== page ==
We’ve been talking about identity at Davos for several years and this year we’ve seen just how many more companies across the private sector are becoming more interested in identity. I think private sector company leaders now understand that there needs to be some more collaboration because identity is something that benefits everybody, but individually, as separate enterprises, it is a struggle for each private entity to do it all themselves.

Across all of the identity sessions I participated in at Davos, it was hard to miss the sense that there needs to be some ID action! There’s been a lot of talk, but at last we’re seeing successful aspects of what some countries are doing, especially out of developing countries – that’s really interesting. Actually, some of what’s coming out of the developing world is more innovative and collaborative and is helping to define standards and best practices for large-scale identity management programs. The focus, really, for a lot of the developed countries, is about how they can provide more enhanced user-centric services, as well as thinking about how people use identity holistically in their lives, versus just implementing  identity solutions for the purpose of securing systems of individual organisations.

Based on your exposure to new ideas in Switzerland, what do you see as the main kind of things you’re likely to be working on in 2020 at Accenture?

Our plan there is about re-imagining what identity should be in today’s (and tomorrow’s) digital world. Our focus is to help our public and private sector clients to think about identity differently than they have done so in the past, and a drive real implementations to test and prove these ideas in action. Organisations can collaborate and make this real, and smart use of innovative technologies can  enable people to control their own data, plus enable brands to offer a better customer experiences while also enhancing security and privacy.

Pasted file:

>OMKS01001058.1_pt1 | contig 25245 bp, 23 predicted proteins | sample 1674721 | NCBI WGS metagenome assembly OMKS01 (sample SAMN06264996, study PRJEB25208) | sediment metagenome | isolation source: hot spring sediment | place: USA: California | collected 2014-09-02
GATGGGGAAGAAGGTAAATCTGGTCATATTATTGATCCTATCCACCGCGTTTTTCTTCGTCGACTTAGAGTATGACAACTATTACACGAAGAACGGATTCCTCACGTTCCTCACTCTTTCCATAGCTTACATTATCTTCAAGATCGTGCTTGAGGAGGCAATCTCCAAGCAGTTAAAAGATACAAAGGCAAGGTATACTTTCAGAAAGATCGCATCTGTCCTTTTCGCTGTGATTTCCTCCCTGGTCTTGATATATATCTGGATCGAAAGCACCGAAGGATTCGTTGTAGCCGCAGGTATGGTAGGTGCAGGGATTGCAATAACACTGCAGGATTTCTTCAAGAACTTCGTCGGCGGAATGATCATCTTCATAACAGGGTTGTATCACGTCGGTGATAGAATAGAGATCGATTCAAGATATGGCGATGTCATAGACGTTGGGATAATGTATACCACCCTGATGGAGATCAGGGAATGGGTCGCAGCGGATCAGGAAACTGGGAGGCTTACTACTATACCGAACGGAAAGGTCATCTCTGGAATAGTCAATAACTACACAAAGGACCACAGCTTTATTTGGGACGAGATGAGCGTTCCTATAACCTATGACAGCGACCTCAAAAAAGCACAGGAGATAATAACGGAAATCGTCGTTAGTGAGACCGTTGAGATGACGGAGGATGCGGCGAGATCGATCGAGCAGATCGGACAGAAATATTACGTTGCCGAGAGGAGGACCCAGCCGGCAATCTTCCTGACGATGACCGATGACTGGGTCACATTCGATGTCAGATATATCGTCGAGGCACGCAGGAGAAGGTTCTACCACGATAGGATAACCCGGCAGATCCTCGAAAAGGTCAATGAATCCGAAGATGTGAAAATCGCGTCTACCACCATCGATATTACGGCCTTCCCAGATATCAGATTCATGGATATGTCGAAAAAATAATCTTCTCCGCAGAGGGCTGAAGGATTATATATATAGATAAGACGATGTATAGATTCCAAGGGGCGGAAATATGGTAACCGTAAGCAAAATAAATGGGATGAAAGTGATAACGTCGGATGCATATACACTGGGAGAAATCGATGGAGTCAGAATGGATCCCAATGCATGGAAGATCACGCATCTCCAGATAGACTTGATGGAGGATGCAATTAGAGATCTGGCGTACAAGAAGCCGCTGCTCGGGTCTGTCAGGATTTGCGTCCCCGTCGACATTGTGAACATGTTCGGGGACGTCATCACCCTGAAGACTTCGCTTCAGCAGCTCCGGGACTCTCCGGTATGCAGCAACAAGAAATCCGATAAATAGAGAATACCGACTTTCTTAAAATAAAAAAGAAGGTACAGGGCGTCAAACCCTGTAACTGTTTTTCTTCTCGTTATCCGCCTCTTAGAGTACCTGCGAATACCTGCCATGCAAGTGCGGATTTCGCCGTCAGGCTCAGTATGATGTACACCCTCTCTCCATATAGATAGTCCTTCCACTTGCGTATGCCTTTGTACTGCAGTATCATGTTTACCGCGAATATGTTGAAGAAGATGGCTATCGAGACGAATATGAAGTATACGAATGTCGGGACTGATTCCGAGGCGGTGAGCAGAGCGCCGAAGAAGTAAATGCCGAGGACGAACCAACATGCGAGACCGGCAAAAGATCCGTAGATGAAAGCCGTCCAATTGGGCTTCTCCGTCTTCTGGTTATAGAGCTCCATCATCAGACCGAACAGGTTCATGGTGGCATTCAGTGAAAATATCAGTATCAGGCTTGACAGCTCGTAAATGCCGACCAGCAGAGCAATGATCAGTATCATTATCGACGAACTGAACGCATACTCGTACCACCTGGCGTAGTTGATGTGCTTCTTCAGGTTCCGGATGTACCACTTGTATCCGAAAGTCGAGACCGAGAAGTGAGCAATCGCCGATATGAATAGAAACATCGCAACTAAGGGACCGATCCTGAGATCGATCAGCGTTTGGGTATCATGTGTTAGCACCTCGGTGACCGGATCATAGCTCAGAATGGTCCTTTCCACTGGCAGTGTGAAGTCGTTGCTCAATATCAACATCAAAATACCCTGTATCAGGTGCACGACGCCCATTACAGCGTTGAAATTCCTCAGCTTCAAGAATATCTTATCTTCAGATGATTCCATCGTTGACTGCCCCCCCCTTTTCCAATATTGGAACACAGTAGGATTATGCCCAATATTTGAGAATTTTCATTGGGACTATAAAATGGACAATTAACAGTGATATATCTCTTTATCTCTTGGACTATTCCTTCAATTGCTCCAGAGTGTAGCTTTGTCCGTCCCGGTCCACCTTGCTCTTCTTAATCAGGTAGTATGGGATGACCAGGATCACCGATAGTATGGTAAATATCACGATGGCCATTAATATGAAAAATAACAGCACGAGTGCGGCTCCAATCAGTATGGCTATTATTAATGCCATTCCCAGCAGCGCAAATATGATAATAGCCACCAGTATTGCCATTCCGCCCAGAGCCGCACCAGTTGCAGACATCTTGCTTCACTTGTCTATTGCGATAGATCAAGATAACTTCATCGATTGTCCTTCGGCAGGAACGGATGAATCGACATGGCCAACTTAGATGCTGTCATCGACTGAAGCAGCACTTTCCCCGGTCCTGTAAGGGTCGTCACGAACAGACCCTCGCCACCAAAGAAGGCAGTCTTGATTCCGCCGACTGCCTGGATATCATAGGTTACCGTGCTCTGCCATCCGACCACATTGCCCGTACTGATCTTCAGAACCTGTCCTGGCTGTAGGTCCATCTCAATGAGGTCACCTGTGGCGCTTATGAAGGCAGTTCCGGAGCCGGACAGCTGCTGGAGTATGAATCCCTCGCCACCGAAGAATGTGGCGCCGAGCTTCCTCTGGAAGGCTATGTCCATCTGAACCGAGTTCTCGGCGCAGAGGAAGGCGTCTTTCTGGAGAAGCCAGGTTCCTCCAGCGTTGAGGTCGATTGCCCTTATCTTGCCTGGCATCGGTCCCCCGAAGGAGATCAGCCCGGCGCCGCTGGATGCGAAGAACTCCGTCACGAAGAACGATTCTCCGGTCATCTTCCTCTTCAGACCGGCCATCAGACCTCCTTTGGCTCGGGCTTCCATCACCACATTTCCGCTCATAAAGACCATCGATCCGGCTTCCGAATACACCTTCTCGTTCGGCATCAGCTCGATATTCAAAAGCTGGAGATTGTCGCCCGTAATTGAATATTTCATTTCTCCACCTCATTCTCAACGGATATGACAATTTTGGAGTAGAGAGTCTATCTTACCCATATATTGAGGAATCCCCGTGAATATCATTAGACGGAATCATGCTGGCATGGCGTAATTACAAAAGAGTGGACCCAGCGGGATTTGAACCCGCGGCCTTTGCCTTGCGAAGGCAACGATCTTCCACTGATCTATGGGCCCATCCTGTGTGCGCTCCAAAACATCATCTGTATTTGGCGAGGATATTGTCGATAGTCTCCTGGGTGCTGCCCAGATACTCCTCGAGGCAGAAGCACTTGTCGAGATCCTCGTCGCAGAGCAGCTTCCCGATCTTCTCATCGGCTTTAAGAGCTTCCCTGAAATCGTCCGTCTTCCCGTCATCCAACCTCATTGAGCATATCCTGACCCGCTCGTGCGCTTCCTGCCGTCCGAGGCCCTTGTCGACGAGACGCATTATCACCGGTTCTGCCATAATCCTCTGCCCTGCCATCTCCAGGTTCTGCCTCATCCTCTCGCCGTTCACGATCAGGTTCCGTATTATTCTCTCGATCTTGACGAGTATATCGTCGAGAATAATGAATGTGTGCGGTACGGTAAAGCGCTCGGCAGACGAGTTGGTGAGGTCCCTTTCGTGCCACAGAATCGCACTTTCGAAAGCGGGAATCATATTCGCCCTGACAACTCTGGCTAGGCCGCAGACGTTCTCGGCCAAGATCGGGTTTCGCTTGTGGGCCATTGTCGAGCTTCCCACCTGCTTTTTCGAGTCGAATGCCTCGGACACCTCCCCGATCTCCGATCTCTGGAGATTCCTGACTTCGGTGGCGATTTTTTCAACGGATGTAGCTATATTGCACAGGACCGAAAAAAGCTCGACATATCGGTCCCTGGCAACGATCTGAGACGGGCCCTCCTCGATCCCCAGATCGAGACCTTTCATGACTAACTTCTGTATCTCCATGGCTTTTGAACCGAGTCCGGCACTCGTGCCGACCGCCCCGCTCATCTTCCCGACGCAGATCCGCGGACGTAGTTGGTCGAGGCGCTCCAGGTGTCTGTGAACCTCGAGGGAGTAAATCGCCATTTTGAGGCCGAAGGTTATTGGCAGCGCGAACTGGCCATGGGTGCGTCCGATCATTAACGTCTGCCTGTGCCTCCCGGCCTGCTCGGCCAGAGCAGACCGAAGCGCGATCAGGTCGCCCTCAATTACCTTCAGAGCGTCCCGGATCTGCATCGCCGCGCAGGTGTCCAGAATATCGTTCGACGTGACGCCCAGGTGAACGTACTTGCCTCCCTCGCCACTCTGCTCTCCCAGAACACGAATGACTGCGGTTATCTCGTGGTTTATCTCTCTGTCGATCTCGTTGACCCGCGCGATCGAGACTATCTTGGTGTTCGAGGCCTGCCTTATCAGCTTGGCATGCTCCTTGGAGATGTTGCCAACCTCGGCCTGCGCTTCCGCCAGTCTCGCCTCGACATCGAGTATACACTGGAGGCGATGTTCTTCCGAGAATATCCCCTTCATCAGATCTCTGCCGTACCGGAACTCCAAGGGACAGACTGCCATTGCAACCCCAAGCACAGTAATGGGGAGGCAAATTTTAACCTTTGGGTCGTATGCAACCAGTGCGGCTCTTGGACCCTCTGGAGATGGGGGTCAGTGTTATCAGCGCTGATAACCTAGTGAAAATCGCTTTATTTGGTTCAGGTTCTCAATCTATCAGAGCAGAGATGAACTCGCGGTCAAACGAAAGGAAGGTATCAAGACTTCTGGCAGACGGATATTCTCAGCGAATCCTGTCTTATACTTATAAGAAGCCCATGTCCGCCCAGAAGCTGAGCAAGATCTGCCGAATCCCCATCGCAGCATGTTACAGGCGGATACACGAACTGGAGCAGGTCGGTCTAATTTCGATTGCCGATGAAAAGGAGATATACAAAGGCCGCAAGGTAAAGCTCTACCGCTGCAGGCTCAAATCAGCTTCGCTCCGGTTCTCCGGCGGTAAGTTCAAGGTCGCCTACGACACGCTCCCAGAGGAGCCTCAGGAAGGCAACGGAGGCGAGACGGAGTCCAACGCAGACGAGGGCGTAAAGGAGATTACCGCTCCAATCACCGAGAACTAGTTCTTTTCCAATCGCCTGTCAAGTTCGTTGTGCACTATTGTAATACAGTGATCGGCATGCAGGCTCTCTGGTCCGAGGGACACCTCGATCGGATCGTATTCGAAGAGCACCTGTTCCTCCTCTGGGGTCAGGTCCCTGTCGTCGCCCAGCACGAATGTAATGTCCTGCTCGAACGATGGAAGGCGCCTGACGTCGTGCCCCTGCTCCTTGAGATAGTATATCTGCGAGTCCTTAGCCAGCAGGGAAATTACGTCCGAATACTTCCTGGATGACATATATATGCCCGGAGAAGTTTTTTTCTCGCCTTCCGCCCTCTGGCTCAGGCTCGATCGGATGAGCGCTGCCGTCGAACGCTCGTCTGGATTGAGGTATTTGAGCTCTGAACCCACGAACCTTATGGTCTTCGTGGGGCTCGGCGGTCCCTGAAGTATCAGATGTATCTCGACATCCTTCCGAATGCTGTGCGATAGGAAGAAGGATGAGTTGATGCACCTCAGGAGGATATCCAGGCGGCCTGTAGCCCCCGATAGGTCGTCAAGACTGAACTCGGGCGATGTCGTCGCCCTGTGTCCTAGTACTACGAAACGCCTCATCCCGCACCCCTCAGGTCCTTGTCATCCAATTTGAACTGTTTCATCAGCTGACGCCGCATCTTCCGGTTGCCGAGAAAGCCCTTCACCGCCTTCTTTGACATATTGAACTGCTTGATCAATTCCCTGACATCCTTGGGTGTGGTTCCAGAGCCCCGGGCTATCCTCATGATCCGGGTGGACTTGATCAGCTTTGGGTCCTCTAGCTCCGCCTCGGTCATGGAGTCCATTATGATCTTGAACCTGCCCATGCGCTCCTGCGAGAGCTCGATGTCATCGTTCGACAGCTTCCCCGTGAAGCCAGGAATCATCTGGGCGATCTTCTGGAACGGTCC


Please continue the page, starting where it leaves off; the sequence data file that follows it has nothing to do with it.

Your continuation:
In the light of that, Christine, what is the one thing that you’d like to get the delegates to start thinking about this week? What change in behaviour you’d love to see?

I think it’s to focus on finding value, so that you can collaborate together. Stakeholders can work together to find value streams for each entity and see whether there are benefits to collaborating. Ask, ‘is there value for the individuals who own and use the Identity’—if yes, that value is your north star and go forward from there.

I also think it’s for delegates to set aside the things that you cannot agree on around Identity. Instead, try and work out the things that you can agree on, and then stick to those to try and make this real and make it happen. It’s easy to get stuck in endless discussions and debate around identity and there’s not necessarily going to be a right and a wrong answer – I think focusing on the things that you can agree on is a really good way to get started and move forward.

That’s a really pragmatic approach, Christine, thanks, and thanks for your time today. Can’t wait to hear you live at One Great George Street.

Christine’s company Accenture is Headline Sponsor for Think Digital Identity For Government 2020. A few places are still available if you haven’t secured your place to come and hear her and the many other top ID speakers we’ve signed up for the day: go here for the latest Agenda, and here to register for a ticket – but we suggest you hurry!